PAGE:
Browse all reviews by letter     A B C D E F G H I J K L M N O P Q R S T U V W X Y Z 0 - 9

Australia 2009
Directed by
Rachel Ward
90 minutes
Rated MA

Reviewed by
Bernard Hemingway
3 stars

Beautiful Kate

Synopsis: Ned (Ben Mendelsohn) returns home because his father (Bryan Brown) is dying and this will be his last chance to face the demons of his family’s past.

Beautiful Kate is a gracefully-made film. With its setting of a small timber frame house in a dusty and remote landscape encircled by tall hills I could not help but think of Steve Jacobs’ currently screening Disgrace, a film which tonally and thematically bears comparison with first time feature director Rachel Ward’s offering. Social and physical isolation is an important aspect of the two films, providing both a motive and a context for their turn of events. However, whilst Ward is comparably ambitious in her choice of material she does not bring it off with as much success.

Partly, I believe, this is due to the script which Ward wrote and based on a novel by Newton Thornburg (who wrote the original text of Ivan Passer’s Cutter’s Way, 1981). Thornburg is an American writer and whilst Ward has to some extent relocated the narrative to country Australia, its story of mis-directed love and consequent tragedy seems more like something one would expect of Sam Shepard or possibly Larry McMurtry (the original novel was set in Idaho, which from filmic evidence is one of America’s weirder States). There is still too much of an American sensibility in the script for it to seem credibly Australian. This appears to be a quite conscious choice. The run-down farm and its house looks like some dirt-poor sharecropper’s bolt-hole, Ned’s wannabe Hollywood actress girlfriend quotes from Gone With The Wind and the locals dress as cowboys, not to mention that the rather intrusive soundtrack is in a U S of A Country/Rock mode. Aside from the Australian accents and specific references to kangaroos and such like, the setting is so generically rural that when Aboriginals appear at the film’s end it seems a rather incongruous add-on.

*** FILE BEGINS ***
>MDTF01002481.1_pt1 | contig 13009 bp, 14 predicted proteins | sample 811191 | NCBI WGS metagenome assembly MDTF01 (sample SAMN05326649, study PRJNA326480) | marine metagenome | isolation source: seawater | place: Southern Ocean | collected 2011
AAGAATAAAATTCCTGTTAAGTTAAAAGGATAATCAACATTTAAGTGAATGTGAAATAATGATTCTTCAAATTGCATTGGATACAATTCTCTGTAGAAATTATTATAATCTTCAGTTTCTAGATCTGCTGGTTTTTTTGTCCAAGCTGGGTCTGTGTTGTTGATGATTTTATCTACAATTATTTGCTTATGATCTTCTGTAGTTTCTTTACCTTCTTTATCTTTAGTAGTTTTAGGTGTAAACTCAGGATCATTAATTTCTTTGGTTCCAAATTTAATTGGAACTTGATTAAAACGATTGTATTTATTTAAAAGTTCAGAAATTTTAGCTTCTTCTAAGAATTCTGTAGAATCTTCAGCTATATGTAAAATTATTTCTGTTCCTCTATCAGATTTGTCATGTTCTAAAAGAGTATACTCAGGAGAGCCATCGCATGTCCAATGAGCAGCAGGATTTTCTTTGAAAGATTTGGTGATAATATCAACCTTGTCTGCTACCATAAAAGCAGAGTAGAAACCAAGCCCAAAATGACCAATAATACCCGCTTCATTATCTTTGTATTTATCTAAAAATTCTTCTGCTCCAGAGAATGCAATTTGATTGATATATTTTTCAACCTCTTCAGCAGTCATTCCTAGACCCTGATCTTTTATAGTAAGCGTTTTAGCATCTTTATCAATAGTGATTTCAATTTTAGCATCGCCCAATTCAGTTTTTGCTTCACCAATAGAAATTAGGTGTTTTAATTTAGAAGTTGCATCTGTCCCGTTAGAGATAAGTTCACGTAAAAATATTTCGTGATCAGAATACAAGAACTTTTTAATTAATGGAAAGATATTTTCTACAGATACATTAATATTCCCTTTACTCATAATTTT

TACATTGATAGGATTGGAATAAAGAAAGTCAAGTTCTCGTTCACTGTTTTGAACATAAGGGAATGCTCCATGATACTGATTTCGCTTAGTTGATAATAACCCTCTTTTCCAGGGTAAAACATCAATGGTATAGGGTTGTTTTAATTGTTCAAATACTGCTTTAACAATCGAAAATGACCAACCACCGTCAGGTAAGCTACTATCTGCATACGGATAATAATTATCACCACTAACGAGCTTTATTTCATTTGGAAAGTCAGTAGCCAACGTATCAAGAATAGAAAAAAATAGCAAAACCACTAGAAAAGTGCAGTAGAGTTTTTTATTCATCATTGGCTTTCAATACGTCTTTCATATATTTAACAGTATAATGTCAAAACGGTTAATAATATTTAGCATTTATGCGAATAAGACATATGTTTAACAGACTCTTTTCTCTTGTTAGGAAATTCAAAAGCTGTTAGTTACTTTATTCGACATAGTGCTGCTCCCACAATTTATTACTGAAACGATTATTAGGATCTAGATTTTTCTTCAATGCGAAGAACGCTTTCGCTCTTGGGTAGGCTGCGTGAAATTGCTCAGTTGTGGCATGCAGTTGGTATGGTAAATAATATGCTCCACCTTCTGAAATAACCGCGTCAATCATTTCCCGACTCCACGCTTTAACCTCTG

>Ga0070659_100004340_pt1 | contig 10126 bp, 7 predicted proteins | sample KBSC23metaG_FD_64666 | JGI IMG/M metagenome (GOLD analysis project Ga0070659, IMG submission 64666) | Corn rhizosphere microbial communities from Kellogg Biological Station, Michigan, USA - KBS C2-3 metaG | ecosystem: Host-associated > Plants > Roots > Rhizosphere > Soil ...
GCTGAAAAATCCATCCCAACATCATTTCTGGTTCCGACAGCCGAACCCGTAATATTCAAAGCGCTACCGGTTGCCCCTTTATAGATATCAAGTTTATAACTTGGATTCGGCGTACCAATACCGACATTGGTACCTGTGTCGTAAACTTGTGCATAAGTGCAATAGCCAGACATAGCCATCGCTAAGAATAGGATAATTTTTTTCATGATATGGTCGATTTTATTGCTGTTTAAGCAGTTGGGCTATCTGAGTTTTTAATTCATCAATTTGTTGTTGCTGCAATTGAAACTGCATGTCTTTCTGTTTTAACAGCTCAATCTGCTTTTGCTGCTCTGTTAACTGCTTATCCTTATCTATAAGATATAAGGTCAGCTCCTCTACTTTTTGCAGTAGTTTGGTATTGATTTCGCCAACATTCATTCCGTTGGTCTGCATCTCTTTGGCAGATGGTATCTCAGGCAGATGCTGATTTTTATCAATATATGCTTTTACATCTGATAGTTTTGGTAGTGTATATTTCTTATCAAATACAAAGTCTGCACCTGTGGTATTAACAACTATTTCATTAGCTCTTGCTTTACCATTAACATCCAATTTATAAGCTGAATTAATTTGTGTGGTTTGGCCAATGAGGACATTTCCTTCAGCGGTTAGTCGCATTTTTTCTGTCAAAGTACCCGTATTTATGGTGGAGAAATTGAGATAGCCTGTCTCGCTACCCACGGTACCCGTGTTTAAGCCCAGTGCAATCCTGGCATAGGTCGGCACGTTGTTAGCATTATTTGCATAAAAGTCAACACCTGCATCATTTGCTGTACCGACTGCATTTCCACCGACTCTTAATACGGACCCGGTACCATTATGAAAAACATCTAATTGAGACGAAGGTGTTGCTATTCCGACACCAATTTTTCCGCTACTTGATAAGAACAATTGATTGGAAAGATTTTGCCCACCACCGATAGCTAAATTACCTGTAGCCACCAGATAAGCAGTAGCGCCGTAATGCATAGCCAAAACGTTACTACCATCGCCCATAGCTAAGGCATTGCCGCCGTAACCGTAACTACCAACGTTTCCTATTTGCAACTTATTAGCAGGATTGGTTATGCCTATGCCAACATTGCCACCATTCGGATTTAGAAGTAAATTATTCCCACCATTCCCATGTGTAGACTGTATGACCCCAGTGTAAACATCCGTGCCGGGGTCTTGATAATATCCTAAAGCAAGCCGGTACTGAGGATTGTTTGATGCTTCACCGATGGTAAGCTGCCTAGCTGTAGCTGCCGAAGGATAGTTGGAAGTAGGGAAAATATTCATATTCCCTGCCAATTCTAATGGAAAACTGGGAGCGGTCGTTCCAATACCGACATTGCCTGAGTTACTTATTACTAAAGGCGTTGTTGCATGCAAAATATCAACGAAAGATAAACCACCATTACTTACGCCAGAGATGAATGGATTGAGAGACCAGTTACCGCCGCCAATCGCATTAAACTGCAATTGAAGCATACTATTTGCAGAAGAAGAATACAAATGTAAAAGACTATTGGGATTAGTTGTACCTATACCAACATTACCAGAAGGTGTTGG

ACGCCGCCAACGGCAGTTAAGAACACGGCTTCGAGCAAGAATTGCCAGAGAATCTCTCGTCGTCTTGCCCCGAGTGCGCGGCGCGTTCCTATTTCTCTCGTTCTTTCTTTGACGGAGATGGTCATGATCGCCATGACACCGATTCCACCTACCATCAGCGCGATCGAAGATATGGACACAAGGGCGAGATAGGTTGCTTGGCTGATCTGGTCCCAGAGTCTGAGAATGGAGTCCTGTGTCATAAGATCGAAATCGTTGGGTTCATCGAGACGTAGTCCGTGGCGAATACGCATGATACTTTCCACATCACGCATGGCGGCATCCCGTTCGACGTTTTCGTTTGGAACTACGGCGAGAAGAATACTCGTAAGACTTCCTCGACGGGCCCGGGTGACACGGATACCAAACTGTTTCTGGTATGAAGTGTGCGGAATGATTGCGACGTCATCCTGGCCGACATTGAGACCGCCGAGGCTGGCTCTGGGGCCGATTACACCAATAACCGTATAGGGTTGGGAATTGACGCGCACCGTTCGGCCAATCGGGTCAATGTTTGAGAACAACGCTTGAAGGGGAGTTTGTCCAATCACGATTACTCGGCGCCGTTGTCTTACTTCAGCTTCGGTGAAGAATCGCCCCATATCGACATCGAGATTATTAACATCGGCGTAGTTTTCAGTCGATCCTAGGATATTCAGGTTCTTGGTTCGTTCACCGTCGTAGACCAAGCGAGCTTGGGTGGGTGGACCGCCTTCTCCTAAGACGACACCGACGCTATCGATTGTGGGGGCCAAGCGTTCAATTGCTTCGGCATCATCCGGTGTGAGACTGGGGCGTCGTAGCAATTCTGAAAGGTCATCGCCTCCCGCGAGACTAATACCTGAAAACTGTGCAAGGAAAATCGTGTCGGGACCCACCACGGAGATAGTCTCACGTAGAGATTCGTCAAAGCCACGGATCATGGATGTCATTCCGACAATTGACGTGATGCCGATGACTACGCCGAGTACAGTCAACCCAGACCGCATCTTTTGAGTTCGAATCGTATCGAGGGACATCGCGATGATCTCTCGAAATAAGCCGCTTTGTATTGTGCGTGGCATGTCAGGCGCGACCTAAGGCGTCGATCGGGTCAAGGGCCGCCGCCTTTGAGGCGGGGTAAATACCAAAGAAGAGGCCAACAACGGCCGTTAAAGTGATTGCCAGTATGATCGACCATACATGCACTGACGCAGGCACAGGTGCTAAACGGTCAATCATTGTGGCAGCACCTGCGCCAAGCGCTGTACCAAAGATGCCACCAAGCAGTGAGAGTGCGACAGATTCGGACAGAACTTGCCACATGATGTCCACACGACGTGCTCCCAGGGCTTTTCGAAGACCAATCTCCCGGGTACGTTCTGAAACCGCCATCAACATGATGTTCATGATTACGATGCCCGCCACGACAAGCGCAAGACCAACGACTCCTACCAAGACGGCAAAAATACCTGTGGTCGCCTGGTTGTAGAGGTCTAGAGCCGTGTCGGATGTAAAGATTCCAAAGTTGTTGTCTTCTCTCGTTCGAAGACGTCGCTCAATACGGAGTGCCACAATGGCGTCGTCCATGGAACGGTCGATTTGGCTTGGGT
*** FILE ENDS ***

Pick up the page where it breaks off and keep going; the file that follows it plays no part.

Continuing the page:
It is not, however, just the contextual values which seem to be missing. The characters also have not assumed new cultural identities. Bryan Brown’s single father is the hardline paterfamilias seen in innumerable American films, Maeve Dermody’s Toni, an improbable piece of white trash and what sort of writer Ben Mendelsohn’s Ned is supposed to be is anyone’s guess (what wordsmith would say “I wouldn’t swerve for no bloody kangaroo”?). In an American film these things might pass without comment by a local audience but in Beautiful Kate they are just a few of the many details which keep the film from being convincing.  

Casting too is a problem. Mendelsohn does a decent job in the lead but the rough and ready laddish charm which is his stock-in-trade does not suit the part of a  world-weary, angst-laden writer. Rachel Griffiths seems too big for her relatively small part and Bryan Brown (the director’s husband) is, well, Bryan Brown. Even on his death-bed he remains a cocky bastard. Each actor remains too identifiable as themselves to have much dramatic effect. When, towards the film’s end, Brown and Mendelsohn are on the edge of the dried-out dam and the dying father explains to his 40 year old son that he tried to take the place of his children’s dead mother the scene does not come off largely because there has been no evidence of the father's maternal efforts and because neither actor has managed to cross the emotional bridge required of them. If anything, it is the flashback scenes with unknown actors that work best of all. In this respect, Sophie Lowe as the titular Kate was a real find. Her combination of burgeoning sexual allure and tomboy-ish innocence are perfectly suited to the part (the film’s poster does not do her justice) and it can only be hoped that Hollywood doesn’t get wind of this untainted Antipodean sex kitten.

Conceptually and formally Beautiful Kate is a commendable film but like so many first-time films that don’t realize their full potential one can only wish that Ward had held off making it until she had more experience. Then again, given the nature of the Australian film industry, had she decided to defer it, it may never have been made at all. On the evidence of this film she's a dedicated, discerning and intelligent force. Let's hope she gets to make another.




Want more about this film?

search youtube  search wikipedia  

Want something different?

random vintage best worst